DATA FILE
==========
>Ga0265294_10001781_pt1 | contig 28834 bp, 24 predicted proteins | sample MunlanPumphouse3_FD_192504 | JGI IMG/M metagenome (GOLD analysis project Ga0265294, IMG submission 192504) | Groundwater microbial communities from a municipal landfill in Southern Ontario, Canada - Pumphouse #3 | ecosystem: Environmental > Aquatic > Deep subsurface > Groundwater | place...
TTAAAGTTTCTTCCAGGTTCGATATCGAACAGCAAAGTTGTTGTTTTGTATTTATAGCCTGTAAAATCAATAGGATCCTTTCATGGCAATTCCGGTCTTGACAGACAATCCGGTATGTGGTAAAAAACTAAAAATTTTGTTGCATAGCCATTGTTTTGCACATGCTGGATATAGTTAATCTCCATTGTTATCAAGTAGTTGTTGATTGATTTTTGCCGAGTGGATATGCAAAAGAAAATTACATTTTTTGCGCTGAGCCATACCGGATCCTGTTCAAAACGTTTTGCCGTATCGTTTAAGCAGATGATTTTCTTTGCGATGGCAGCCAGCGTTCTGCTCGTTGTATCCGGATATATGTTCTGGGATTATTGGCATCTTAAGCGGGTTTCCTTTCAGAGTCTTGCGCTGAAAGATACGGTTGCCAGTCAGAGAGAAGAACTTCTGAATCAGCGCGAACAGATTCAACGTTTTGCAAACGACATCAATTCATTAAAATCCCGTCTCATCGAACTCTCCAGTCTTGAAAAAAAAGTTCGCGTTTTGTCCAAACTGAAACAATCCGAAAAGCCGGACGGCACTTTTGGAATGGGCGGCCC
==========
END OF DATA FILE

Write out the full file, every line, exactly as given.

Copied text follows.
>Ga0265294_10001781_pt1 | contig 28834 bp, 24 predicted proteins | sample MunlanPumphouse3_FD_192504 | JGI IMG/M metagenome (GOLD analysis project Ga0265294, IMG submission 192504) | Groundwater microbial communities from a municipal landfill in Southern Ontario, Canada - Pumphouse #3 | ecosystem: Environmental > Aquatic > Deep subsurface > Groundwater | place...
TTAAAGTTTCTTCCAGGTTCGATATCGAACAGCAAAGTTGTTGTTTTGTATTTATAGCCTGTAAAATCAATAGGATCCTTTCATGGCAATTCCGGTCTTGACAGACAATCCGGTATGTGGTAAAAAACTAAAAATTTTGTTGCATAGCCATTGTTTTGCACATGCTGGATATAGTTAATCTCCATTGTTATCAAGTAGTTGTTGATTGATTTTTGCCGAGTGGATATGCAAAAGAAAATTACATTTTTTGCGCTGAGCCATACCGGATCCTGTTCAAAACGTTTTGCCGTATCGTTTAAGCAGATGATTTTCTTTGCGATGGCAGCCAGCGTTCTGCTCGTTGTATCCGGATATATGTTCTGGGATTATTGGCATCTTAAGCGGGTTTCCTTTCAGAGTCTTGCGCTGAAAGATACGGTTGCCAGTCAGAGAGAAGAACTTCTGAATCAGCGCGAACAGATTCAACGTTTTGCAAACGACATCAATTCATTAAAATCCCGTCTCATCGAACTCTCCAGTCTTGAAAAAAAAGTTCGCGTTTTGTCCAAACTGAAACAATCCGAAAAGCCGGACGGCACTTTTGGAATGGGCGGCCC